Oil prices clawed back some of last week's 1.4 percent losses on Monday and rose a dollar to above $77 a barrel, as a weaker U.S. dollar and improved sentiments over the economic outlook encouraged traders to push up crude prices.

Positive data from Japan, the world's third-largest energy consumer, whose economy expanded 1.2 percent in the third quarter from the previous three months, also lent support to oil prices.

U.S. crude futures for December delivery were up 88 cents at $77.23 a barrel by 12:45 a.m. EST, after having risen as much as 1.36 percent earlier.

London Brent crude gained 84 cents to $77.15.

Oil has rallied because of the weak dollar and the positive GDP data out of Japan. Those factors are giving a lot of opportunities for Asian traders to push prices higher, said Benson Wang, a trader at Commodity Broking Services in Sydney.

But movements in the dollar seems exaggerated because realistically, it will be very difficult for the Chinese government to let its yuan appreciate in the short term because that will risk killing its export industries.

The U.S. dollar drifted lower in Asia on Monday, falling 0.4 percent against a basket of currencies <.DXY>, as it heads into a week that is likely to see increased rhetoric on currencies during U.S. President Barack Obama's visit to China.

Underlining views that a global economic imbalance is being reflected in the weakening dollar, the head of the International Monetary Fund said a stronger Chinese yuan was part of the reforms that Beijing needed to implement to increase domestic consumption.

The weaker dollar helped push gold prices to a fresh record high on Monday, while U.S. wheat, corn and soybean futures also advanced more than 1 percent. A weaker dollar typically supports commodities because the dollar-priced contracts become cheaper for buyers using other currencies.

There was little impact from comments by OPEC's president, Jose Botelho de Vasconcelos, who said the market was still oversupplied, adding that he was satisfied with current oil prices and compliance, which he put at about 65 percent.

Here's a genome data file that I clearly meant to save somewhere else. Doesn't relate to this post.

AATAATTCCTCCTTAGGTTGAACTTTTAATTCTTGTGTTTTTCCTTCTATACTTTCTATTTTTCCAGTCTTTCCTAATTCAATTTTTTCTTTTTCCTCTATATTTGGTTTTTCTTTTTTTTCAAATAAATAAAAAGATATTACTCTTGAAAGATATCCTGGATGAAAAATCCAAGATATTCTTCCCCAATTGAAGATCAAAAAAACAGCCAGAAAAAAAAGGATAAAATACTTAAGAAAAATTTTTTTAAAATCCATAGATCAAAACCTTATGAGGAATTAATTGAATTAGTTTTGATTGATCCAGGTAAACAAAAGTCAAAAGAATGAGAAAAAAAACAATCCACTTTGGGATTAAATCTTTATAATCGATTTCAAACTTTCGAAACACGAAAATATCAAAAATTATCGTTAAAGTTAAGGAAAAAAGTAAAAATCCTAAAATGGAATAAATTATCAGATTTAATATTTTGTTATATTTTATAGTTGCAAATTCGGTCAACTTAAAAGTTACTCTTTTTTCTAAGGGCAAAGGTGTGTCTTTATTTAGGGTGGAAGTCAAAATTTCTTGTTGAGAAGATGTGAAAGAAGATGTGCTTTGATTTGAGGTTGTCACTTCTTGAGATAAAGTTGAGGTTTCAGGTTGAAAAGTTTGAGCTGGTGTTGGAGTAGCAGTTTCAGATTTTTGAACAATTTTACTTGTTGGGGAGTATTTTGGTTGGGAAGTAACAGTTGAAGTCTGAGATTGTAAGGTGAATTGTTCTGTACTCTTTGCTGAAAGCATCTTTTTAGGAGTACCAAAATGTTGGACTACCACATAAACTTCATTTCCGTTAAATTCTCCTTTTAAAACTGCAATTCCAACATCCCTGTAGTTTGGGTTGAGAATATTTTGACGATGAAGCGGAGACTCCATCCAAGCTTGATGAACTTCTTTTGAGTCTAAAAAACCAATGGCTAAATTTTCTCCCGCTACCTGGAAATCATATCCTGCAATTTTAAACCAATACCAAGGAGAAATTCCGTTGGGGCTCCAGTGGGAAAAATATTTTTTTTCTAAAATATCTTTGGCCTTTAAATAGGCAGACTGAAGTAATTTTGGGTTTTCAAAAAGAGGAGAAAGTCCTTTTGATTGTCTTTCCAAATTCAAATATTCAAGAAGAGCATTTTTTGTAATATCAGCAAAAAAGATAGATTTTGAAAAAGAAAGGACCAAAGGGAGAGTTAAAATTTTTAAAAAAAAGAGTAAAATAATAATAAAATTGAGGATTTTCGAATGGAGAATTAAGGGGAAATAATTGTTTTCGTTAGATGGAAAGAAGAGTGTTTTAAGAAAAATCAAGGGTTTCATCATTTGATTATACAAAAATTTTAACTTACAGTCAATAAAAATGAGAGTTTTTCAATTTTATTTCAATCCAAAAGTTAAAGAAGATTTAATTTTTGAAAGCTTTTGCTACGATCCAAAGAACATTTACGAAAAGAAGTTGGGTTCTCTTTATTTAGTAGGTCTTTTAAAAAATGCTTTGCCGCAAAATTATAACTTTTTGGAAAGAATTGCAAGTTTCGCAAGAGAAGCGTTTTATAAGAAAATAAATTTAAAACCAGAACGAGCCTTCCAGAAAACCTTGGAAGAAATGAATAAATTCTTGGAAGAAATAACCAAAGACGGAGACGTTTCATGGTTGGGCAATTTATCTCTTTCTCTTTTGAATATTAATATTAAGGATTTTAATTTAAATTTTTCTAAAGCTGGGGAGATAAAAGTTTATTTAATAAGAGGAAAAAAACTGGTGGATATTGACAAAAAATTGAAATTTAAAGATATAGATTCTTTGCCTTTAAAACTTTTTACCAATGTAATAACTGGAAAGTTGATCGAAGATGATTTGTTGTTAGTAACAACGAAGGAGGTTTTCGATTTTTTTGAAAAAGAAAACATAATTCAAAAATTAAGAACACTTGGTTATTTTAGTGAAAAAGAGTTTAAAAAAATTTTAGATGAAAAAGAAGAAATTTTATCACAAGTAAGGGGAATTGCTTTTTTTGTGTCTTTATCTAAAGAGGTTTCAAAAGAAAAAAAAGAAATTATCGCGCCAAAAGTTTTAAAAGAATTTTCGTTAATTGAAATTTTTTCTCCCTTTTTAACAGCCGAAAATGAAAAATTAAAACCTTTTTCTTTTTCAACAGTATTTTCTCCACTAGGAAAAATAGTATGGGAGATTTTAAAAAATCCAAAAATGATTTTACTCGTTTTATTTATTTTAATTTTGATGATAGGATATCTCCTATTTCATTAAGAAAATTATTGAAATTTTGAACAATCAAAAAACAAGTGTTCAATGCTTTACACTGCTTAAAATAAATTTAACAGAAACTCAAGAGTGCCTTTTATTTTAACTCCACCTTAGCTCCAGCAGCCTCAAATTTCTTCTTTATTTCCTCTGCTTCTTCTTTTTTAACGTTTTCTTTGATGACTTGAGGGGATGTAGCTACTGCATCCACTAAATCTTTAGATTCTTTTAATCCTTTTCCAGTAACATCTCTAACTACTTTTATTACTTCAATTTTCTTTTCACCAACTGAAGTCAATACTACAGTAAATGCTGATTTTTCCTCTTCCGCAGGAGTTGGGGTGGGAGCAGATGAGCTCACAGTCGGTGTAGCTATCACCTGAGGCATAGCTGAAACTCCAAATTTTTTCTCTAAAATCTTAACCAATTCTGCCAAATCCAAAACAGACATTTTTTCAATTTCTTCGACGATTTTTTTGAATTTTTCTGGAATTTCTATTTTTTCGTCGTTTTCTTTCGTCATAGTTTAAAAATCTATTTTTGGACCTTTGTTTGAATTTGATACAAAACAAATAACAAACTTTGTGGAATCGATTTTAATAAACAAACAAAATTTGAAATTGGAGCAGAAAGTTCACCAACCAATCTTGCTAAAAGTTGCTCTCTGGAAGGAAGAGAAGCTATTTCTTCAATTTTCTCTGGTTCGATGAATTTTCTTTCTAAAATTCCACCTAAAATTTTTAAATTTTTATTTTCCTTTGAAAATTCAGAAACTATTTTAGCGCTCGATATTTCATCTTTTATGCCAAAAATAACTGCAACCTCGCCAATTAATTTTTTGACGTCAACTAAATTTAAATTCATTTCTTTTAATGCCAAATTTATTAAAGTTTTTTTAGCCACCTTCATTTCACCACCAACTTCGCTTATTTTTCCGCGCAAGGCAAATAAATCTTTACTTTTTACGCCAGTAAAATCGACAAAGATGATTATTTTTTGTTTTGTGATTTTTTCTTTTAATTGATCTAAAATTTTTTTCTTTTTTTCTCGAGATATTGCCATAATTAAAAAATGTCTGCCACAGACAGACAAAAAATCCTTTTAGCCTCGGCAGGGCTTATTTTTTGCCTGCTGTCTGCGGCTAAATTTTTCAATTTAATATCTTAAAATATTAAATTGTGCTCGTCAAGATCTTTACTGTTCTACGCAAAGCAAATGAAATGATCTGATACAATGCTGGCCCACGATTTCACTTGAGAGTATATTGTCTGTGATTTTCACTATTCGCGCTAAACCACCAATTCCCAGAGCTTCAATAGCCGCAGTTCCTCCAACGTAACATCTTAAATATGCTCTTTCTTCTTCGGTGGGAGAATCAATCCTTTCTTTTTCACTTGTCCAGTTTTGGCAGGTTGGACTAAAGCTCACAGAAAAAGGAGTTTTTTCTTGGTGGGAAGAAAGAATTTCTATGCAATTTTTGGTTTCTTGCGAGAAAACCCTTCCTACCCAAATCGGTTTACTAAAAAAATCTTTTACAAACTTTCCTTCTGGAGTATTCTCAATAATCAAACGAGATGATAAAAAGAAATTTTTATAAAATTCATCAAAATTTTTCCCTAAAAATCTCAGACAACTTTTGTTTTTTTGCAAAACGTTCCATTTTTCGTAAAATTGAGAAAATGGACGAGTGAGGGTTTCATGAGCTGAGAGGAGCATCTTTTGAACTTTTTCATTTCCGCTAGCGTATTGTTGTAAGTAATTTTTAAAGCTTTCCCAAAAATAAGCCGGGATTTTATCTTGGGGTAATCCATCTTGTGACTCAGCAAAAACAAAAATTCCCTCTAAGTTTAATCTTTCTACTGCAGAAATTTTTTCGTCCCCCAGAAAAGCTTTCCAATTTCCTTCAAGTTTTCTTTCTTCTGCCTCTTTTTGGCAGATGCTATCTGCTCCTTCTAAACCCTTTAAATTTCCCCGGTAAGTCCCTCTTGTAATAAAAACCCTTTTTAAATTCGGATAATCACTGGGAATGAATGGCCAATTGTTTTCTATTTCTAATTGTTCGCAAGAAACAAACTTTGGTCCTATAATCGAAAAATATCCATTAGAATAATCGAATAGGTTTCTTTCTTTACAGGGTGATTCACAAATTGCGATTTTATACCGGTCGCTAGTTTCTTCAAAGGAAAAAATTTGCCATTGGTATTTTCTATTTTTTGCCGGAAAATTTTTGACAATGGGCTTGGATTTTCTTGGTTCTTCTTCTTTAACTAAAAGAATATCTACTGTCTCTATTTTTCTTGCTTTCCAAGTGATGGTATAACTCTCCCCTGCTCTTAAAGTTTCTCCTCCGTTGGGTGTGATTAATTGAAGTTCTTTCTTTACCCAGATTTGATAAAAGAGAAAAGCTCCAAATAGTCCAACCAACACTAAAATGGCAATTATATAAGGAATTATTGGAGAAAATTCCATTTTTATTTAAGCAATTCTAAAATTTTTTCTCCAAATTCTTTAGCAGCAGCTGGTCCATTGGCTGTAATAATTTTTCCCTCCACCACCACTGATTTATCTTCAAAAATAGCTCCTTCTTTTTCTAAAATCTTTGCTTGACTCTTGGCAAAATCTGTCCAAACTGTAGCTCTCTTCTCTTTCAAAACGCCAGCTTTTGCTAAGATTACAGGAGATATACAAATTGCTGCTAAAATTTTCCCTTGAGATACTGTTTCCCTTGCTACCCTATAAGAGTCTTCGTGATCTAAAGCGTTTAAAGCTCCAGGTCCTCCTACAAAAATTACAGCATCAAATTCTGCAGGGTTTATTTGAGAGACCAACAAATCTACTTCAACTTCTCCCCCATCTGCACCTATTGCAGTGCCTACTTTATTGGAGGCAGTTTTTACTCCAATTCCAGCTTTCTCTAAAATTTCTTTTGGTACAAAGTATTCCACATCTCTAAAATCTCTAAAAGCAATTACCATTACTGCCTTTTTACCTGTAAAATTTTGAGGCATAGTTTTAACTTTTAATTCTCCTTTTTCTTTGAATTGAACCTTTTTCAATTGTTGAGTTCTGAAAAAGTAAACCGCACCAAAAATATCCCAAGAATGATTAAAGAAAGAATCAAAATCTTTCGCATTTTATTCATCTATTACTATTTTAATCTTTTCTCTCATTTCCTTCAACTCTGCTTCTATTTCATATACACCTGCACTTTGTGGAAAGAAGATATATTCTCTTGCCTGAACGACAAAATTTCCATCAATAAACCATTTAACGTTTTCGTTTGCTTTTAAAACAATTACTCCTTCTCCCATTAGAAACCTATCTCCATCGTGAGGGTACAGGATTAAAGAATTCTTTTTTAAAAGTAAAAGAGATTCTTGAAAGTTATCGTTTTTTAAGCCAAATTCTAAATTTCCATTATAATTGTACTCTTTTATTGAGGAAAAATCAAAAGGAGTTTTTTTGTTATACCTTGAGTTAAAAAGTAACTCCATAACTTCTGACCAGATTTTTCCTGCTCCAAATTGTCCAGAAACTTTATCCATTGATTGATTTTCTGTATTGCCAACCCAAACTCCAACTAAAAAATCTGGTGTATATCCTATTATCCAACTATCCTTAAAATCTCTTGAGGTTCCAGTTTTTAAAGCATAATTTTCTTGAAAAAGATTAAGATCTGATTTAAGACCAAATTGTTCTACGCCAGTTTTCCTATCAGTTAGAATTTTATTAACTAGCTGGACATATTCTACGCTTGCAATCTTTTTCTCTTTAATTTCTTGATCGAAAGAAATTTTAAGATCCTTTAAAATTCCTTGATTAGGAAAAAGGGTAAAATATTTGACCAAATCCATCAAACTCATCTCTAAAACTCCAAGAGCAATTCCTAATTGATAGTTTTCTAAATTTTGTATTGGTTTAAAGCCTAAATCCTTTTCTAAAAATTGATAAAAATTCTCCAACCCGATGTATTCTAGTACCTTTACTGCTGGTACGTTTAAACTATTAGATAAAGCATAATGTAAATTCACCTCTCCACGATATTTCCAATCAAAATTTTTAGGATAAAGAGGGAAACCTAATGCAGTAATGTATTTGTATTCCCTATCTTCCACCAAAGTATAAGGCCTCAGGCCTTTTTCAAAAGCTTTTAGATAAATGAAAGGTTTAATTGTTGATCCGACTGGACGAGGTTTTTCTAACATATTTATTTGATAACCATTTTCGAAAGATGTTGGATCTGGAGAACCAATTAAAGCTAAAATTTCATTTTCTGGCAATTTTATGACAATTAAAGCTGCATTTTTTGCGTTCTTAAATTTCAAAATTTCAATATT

Hopes of a revival in energy demand from Japan supported prices.

Japan's economy grew at the fastest pace in more than two years in the third quarter, as stimulus lifted consumer spending and capital spending bottomed out.

But with growth in the world's No. 2 economy largely fueled by the continued effects of stimulus spending by governments around the world, some analysts warned the recovery may lose momentum in coming quarters due to weak domestic demand.

With the vast majority of corporate results already reported, market watchers are casting around for the next catalyst to set direction for the dollar, stocks and commodities. That will put this week's round of economic data in the spotlight, including U.S. retail sales, the Consumer Price Index and housing starts.

After having fallen about 54 percent in 2008, oil prices have rebounded nearly 73 percent so far this year, helped by a weaker dollar and rallying equities markets amid signs of stronger global growth.

Analysts said upside gains to oil prices could be limited, however, with U.S. data pointing to a choppy recovery, while bulging fuel inventories also reflected sluggish energy demand.

(Editing by Clarence Fernandez)